The dangerous gamble of economic insularity

The Bank of England laid down Wednesday on paper what everyone had understood for months. Torn off with false figures and algorithmic manipulations, Brexit weighs heavily on the British economy, making it less productive and less attractive. The news took pleasure in driving the point home, revealing the same day that Paris dethroned London in terms of market capitalization. Shocking!

It is now up to the Prime Minister, Rishi Sunak, to try to redress the bar. Placed under the sign of austerity, its mini-budget presented Thursday announces the color, miles away from the green meadows that Brexiters dangled a few years ago to the subjects of Her Majesty.

Read also: Behind the British recession, the crumbling caused by Brexit

The setbacks of perfidious Albion could almost make the Swiss smile, those who have always known how to sneak their way into the smallest cheese holes of European construction. They are also trying to take advantage, with some success, of the British-European divorce to forge new commercial or scientific links with London.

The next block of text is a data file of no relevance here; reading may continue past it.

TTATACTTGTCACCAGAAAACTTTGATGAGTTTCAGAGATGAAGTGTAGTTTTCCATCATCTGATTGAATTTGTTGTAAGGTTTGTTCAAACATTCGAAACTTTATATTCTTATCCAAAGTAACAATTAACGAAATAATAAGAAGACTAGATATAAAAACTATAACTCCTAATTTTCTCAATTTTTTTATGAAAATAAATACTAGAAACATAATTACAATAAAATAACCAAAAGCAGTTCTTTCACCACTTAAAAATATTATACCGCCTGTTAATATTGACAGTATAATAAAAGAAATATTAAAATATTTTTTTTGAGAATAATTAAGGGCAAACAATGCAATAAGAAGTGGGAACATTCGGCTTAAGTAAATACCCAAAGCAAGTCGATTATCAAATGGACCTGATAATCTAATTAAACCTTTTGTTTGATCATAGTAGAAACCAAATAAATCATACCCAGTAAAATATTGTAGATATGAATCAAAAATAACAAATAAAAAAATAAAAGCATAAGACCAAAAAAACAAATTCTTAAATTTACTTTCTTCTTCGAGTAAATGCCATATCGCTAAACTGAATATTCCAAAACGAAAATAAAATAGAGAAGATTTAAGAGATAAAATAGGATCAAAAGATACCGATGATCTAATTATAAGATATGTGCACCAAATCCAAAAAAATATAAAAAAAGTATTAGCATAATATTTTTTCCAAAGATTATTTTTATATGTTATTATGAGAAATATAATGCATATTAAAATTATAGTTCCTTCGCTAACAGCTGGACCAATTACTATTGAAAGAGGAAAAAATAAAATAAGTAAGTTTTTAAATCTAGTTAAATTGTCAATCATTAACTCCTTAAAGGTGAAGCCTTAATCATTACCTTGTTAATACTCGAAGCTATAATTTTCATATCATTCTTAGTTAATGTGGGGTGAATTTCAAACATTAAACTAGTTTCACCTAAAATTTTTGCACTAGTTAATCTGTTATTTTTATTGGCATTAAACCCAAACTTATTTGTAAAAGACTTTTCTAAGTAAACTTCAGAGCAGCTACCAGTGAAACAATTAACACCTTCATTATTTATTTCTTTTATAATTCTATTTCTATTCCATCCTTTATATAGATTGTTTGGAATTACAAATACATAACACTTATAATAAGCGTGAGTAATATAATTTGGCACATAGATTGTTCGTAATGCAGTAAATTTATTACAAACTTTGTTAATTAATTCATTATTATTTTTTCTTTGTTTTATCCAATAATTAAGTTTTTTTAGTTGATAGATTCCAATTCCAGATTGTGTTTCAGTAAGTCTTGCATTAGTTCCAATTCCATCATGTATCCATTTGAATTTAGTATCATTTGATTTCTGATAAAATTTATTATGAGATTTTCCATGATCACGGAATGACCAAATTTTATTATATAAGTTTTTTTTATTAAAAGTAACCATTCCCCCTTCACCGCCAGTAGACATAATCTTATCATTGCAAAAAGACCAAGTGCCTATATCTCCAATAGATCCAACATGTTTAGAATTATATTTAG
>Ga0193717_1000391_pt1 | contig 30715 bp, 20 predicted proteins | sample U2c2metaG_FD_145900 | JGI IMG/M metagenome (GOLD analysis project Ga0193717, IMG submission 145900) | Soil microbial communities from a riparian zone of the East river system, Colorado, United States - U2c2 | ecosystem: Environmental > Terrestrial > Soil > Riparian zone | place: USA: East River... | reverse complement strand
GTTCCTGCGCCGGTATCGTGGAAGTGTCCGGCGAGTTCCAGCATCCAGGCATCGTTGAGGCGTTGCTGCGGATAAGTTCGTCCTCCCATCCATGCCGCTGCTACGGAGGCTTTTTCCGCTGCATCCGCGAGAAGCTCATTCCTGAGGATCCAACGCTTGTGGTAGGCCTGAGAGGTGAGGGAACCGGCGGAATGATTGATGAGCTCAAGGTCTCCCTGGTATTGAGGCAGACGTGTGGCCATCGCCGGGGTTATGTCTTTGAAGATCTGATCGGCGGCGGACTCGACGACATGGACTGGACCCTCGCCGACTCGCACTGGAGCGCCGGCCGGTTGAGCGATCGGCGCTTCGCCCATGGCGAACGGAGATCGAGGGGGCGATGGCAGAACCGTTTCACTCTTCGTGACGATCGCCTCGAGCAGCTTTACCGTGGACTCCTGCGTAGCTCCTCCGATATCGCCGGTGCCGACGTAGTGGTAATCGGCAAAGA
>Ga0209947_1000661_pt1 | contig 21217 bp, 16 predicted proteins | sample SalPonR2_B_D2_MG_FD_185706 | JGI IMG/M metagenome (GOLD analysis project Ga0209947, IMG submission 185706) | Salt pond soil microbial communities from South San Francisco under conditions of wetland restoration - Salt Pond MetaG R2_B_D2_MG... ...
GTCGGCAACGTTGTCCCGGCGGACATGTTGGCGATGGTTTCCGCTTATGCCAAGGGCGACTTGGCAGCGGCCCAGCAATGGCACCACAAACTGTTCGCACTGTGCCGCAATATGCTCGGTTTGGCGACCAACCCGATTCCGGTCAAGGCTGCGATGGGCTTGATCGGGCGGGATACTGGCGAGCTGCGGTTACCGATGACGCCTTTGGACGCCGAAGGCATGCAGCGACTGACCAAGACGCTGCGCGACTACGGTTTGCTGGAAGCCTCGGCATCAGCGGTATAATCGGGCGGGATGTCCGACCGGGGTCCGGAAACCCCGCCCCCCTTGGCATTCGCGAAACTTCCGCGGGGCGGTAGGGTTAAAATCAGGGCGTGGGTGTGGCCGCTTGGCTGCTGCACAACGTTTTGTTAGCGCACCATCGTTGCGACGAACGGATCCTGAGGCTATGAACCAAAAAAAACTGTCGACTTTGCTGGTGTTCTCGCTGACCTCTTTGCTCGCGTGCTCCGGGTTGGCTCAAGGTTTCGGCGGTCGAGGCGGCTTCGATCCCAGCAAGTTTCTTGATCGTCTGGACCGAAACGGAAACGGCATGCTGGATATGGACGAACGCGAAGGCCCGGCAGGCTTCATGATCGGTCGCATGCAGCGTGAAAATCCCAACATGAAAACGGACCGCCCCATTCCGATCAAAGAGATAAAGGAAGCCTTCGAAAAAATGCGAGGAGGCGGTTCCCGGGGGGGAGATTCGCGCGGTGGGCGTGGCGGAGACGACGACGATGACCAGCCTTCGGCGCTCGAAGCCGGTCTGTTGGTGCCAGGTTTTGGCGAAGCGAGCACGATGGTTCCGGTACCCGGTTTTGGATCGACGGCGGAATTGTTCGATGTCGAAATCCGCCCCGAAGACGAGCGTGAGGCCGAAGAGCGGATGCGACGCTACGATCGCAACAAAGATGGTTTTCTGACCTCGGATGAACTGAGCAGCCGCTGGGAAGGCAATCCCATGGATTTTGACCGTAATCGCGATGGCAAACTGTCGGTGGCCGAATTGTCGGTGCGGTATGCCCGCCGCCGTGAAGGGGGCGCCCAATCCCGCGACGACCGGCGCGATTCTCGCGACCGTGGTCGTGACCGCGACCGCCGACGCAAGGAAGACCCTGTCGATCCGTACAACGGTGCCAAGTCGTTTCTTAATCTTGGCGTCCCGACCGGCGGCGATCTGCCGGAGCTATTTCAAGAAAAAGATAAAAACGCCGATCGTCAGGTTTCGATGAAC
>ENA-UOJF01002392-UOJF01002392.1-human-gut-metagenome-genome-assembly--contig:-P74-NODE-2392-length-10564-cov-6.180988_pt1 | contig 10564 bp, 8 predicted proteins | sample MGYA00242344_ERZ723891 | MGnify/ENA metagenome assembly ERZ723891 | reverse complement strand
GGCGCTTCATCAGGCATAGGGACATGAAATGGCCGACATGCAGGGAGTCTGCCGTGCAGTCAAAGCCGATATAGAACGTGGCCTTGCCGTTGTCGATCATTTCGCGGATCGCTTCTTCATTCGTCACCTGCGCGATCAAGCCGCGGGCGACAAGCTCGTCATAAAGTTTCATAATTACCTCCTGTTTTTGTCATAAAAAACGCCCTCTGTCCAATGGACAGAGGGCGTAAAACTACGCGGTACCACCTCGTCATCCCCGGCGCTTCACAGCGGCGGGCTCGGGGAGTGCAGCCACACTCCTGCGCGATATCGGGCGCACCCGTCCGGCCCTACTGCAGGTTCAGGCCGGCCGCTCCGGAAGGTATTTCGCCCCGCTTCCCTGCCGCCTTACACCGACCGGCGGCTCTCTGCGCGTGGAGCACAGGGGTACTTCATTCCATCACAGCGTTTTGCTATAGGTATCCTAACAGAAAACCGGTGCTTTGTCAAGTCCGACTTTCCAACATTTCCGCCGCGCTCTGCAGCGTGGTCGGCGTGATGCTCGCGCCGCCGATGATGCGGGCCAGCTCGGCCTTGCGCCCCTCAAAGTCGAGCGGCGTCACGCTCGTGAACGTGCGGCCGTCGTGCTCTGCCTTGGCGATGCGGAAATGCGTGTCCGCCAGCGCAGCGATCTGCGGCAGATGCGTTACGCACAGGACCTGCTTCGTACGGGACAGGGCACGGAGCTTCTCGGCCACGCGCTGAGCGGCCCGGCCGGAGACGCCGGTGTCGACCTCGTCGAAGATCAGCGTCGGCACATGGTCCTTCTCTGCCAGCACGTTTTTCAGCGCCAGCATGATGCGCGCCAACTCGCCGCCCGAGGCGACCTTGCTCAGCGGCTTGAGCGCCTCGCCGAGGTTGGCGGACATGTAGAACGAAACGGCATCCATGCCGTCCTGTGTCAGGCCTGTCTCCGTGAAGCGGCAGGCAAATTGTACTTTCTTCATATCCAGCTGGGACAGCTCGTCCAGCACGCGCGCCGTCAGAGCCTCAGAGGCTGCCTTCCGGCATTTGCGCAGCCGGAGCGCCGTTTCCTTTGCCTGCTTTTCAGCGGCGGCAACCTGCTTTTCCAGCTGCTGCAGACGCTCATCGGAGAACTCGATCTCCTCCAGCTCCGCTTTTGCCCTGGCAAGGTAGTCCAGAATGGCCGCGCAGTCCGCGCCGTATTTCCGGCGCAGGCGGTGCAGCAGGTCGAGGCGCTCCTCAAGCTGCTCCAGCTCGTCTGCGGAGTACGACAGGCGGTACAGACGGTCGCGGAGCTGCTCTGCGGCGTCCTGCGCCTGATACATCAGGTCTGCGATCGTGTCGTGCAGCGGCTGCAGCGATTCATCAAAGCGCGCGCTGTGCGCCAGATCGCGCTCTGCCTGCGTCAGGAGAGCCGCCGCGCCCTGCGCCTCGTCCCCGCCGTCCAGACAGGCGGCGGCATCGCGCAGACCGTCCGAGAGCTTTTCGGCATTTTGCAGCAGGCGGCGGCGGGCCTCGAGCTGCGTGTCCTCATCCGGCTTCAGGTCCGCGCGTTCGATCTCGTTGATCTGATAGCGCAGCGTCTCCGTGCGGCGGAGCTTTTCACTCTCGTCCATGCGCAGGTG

The specter of a slow loss of attractiveness

Good to take, these opportunities will not replace healthy and peaceful relations with the European Union (EU). As the world becomes more complex and geopolitical blocs are formed, the Swiss export economy has everything to gain from balanced and fluid relations with its main trading partner.

The risk of seeing the Swiss economy disintegrate in such a spectacular and brutal way as that of the United Kingdom is almost nil, our country benefiting from a geographical situation and an industrial profile that are in no way comparable to it. On the contrary, it is a slow and underhanded erosion that threatens to corrupt the legendary Swiss competitiveness, in the image of what the research and technology communities are experiencing.

Whether health or energy, the crises that have followed one another for nearly three years should not prevent Switzerland from staring its European destiny in the face. Bearing in mind that Austria and Luxembourg, EU Member States, or Norway, integrated into the European Economic Area, are not doing less well than her. It is to be hoped that the new face that the Federal Council will offer in January will finally be up to an issue that has been slipped under the carpet for far too long.

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